Wednesday, December 26, 2007

New era beckons as hated Chrysler incentive dies

DETROIT — In January, Chrysler LLC and its dealers will bid farewell to the wicked witch.

The witch, in this case, is a controversial monthly sales incentive known as the volume performance allowance.

In 2008, Chrysler will usher in a new incentive regime to help dealers move the metal. The company will give dealers $200 for each car they buy from the factory and an additional $200 when they sell it to a customer.

The old program paid dealers a bonus based on volume. The new program pays dealers per vehicle sold, regardless of volume.

"The intent is to put the money in the hands of the dealership so they can do some planning," said Freda Bane, Chrysler dealer relations manager. "They can use it for advertising, for floorplanning or whatever."

Bane credited Chrysler's dealer council with persuading the company to come up with an acceptable alternative to the old program. When Chrysler announced the change at a dealer meeting in Las Vegas in October, dealers delivered a standing ovation.

Hayden Elder, chairman of the Dodge National Dealer Council, said eliminating the volume performance allowance and finding an acceptable replacement most dealers could be happy with were among the biggest achievements of the year in improving factory-dealer relations.

Under the outgoing program, Chrysler paid a per-car bonus of as much as $700 to dealers for reaching a sales target set by the factory. Most of the dealers who liked the program were those hitting the number.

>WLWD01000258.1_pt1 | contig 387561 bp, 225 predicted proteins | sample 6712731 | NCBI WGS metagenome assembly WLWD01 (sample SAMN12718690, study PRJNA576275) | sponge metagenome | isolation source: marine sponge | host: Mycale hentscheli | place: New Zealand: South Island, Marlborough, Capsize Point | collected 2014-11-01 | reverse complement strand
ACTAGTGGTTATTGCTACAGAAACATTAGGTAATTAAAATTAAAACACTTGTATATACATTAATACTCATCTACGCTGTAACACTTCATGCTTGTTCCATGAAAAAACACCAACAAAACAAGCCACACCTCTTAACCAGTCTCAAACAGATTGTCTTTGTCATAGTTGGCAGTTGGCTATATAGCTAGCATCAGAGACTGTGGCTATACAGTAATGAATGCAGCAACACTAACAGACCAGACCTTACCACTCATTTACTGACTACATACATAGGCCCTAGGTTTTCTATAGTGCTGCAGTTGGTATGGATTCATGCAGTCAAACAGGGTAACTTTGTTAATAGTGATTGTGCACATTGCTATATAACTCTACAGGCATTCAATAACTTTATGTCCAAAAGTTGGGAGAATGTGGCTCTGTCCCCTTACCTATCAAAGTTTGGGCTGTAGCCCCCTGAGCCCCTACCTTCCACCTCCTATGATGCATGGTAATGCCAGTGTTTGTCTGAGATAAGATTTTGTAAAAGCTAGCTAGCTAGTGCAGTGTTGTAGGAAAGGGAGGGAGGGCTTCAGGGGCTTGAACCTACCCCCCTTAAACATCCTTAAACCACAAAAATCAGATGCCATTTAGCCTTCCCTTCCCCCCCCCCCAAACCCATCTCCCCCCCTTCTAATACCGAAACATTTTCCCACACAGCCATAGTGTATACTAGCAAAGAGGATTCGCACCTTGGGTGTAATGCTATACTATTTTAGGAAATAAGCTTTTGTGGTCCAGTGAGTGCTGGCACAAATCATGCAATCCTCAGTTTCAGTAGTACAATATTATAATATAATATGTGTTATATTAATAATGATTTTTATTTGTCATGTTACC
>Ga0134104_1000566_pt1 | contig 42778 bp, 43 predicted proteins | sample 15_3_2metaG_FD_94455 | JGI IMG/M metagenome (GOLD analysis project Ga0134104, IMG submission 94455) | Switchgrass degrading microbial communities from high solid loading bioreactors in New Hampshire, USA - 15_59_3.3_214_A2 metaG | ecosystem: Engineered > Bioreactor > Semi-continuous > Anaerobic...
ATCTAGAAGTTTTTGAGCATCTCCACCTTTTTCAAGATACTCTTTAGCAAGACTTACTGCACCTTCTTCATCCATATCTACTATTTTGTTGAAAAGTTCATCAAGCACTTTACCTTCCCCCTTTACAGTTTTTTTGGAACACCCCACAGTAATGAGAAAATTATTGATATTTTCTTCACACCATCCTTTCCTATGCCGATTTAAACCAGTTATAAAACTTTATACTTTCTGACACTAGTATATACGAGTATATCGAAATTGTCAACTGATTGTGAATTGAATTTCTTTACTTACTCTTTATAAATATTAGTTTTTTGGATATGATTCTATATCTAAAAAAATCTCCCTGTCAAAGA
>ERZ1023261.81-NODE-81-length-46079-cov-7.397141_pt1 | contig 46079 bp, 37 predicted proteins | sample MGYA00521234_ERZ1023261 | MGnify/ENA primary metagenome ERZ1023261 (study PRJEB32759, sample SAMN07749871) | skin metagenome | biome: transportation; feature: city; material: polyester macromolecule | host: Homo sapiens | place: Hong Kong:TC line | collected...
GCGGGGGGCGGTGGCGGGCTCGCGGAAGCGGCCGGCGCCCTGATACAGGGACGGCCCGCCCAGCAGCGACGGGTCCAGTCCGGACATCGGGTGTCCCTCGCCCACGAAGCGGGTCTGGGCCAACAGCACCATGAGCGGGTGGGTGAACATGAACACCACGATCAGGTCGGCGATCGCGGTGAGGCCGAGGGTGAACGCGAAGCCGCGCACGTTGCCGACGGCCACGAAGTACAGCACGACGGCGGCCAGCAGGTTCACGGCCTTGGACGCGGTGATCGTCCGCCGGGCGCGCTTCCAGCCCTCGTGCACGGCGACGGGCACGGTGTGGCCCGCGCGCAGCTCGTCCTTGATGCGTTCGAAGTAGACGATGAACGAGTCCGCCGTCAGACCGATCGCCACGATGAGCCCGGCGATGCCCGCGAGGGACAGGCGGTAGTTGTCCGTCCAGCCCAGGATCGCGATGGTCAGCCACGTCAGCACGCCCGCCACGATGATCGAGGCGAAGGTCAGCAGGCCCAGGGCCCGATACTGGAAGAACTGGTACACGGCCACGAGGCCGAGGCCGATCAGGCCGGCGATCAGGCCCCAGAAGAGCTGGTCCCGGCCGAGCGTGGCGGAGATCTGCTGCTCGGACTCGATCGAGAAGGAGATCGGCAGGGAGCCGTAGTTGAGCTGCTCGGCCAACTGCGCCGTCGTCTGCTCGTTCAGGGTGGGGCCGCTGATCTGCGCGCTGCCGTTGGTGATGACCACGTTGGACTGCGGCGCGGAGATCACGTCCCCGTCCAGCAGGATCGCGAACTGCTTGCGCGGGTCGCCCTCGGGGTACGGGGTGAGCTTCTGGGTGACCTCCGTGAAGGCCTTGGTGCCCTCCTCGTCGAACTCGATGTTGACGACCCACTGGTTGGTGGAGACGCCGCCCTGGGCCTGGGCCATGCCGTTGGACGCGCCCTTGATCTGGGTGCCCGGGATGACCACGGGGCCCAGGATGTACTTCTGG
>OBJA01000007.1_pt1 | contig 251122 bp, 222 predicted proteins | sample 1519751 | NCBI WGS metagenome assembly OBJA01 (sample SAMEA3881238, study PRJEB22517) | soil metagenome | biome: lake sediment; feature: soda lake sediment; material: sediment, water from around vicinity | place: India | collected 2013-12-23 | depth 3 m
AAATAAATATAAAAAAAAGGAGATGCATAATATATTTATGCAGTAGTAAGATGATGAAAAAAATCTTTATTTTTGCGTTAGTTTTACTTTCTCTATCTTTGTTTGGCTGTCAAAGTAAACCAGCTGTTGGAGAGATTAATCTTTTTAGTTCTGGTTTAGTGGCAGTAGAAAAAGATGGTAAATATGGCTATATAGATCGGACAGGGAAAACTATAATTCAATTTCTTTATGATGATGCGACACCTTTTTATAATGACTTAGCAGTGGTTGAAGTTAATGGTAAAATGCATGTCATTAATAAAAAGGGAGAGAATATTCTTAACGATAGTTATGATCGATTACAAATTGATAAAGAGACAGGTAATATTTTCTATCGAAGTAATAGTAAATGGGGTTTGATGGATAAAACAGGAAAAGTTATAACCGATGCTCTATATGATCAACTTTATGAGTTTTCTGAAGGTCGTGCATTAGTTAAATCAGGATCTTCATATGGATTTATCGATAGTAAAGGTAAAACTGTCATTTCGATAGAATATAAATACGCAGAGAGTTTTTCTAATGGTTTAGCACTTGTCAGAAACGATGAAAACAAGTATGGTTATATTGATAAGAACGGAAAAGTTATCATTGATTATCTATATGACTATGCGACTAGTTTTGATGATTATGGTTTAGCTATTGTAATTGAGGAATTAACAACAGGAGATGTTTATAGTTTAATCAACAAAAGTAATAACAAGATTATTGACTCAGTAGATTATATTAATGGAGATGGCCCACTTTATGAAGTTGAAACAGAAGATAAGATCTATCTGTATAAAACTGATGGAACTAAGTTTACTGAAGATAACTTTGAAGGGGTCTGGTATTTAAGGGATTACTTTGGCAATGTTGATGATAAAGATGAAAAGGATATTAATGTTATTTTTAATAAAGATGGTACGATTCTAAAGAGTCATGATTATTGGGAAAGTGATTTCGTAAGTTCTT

Opponents, who included some prominent dealers, didn't like the old program because they felt it pitted Chrysler dealers against one another and set up a de facto two-tier price system. Some of those foes were hitting their targets but just felt the system was wrong.

Prominent dealers, including Mike Jackson, CEO of AutoNation, the nation's largest dealership group, spoke passionately against the incentive. "The day VPA was announced, I was against it," Jackson told Automotive News in August. "I think it's a corrosive program — the longer it's in place, the more cancerous the effect it has on a retail program. The sooner it ends, the better."

Chrysler sales executives and dealer council representatives have said that working to make all dealers profitable is their top priority in 2008.

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